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What does head lice look like and how to behave?

What does head lice look like and how to behave?


They infest the heads of children and seem refractory to any attempt to prevent their unpleasant arrival. How do you spot the lice? And how to prevent them?  The Milan dermatologist Marcello Monti answers.


They infest the heads of children and seem refractory to any attempt to prevent their unpleasant arrival: they are head lice, now ubiquitous in schools and communities such as kindergartens and gymnasiums. They do not even observe the seasonality they once experienced most often during the winter months when the cold and the need to cover with scarves and hats made it easier to transmit.

What does head lice look like
What does head lice look like

What are the lice and how they behave?


The louse is a compulsive parasite, which means it does not survive for a long time unless it is a human being. The species infesting the hair of children (and adults) is not even able to survive on animals: it needs the man whose blood feeds on the scalp,


“The itching caused by lice is not due, as the popular belief conveys to dirt, but rather to the insect bites,” continues Monti. “Indeed, the more the hair is cleaned, the easier it is for the lice to” catch “and to lay their eggs at the root of the same.”


Life cycle of louse occurs through three stages and lasts for about a month. It begins with the egg (also called lynxes) which, when cleaved, gives rise to nymphs, unmatched forms of the adult parasite.


The nymph is very small and reddish, while the adult louse is dark and 2-4 mm long.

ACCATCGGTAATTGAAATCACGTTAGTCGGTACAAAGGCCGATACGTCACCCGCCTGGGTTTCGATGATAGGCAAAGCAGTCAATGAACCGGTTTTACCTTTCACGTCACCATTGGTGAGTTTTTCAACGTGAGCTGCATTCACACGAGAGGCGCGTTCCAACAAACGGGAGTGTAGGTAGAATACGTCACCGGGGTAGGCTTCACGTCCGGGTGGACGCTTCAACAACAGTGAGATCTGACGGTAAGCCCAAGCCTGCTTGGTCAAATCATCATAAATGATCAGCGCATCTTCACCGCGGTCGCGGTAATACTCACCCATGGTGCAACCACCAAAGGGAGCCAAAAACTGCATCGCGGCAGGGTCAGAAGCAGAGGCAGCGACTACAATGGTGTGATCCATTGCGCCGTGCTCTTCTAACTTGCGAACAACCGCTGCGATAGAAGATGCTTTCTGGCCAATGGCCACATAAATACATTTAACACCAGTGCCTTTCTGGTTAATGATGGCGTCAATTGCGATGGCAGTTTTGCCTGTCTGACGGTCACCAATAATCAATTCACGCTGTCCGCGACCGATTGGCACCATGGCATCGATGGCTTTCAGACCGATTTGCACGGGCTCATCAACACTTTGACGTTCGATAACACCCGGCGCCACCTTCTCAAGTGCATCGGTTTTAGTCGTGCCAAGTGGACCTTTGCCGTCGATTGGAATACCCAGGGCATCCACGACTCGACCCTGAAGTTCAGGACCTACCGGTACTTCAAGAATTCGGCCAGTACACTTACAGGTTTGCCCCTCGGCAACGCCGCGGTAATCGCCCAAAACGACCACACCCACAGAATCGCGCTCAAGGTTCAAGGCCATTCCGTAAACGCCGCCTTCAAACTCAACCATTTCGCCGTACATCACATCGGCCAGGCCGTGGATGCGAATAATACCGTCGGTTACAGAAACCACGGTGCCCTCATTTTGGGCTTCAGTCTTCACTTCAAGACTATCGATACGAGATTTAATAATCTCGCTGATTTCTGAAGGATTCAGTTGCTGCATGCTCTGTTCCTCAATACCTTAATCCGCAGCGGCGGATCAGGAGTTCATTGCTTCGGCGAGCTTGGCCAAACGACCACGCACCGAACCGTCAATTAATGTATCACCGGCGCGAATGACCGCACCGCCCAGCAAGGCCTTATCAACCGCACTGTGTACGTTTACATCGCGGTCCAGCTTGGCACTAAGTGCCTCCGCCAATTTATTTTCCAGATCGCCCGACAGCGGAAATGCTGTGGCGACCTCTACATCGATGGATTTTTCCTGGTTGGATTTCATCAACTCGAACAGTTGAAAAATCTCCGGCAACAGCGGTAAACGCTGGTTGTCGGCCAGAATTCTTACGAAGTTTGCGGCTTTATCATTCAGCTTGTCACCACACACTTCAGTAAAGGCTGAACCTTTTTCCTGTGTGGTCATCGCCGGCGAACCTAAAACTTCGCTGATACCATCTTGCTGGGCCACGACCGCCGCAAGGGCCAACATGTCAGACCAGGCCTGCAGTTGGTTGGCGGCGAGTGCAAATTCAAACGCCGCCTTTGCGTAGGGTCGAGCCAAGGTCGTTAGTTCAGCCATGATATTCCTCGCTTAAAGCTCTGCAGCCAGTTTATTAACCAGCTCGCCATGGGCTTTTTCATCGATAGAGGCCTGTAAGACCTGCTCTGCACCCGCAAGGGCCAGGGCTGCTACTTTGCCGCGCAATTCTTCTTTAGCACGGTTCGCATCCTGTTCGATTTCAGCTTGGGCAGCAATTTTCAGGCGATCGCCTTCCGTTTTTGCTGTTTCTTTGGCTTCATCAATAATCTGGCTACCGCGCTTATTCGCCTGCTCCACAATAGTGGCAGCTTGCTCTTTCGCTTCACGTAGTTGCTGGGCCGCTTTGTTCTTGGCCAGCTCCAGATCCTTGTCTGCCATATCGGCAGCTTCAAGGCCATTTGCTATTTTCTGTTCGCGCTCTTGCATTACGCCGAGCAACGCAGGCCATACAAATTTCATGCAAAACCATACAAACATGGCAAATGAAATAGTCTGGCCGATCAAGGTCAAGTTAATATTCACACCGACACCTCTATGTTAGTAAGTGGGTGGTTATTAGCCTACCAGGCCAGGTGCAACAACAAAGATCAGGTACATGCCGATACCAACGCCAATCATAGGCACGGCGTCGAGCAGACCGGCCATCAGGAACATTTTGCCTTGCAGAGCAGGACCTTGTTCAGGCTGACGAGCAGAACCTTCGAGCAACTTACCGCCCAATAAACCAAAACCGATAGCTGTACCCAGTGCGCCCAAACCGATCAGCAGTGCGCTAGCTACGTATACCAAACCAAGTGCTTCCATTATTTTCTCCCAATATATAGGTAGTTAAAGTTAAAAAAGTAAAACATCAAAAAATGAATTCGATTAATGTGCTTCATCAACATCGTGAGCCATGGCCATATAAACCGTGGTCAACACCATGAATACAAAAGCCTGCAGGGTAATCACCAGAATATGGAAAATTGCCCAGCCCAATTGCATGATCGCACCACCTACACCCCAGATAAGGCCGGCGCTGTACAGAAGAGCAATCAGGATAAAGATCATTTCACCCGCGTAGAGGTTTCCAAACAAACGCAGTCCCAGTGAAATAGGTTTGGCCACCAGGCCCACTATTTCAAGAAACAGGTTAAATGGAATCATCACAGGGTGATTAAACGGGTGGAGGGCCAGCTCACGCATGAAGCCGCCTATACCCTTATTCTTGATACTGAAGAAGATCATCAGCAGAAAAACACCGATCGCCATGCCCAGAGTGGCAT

The adult louse lays eggs that turn them off after 8-10 days playing the cycle. Is there any health risk in lice infestation? “Not directly: head lice does not transmit infectious diseases. Certainly, if they are numerous, they can cause scratching injuries which in turn can get infected. In some cases allergic reactions may also appear, “Monti explains.


The parasite survives about one month on a person’s head but no more than 48 hours on objects and the environment. Eggs can survive for a long time away from the scalp but can not mature and break unless they are kept at a temperature similar to that of human skin. This means that the parasite will very likely come on a child’s head through the environment.



How do you locate them?


The lice lay the eggs at the root of the hair and especially on the neck, behind the ears, and sometimes at the fringe root. It is often difficult to see the adult insect unless the infestation has already been advanced. However, there are a large number of eggs that have a translucent or sometimes dark brown skin and are closely attached to the base of the hair. They can be confused with dandruff: to understand the difference just try to remove them from the hair with a small shake. Dandruff will fall while the louse egg will stick firmly to the stomach.


“An alarm signal for the parents is certainly the itch: every time the baby scratches the head you have to check if there are no lice,” says Monti. “Another symptom that requires careful control is the presence of redness and scratching at the most infested spots, that is, the back of the neck and the hanging behind the ears.”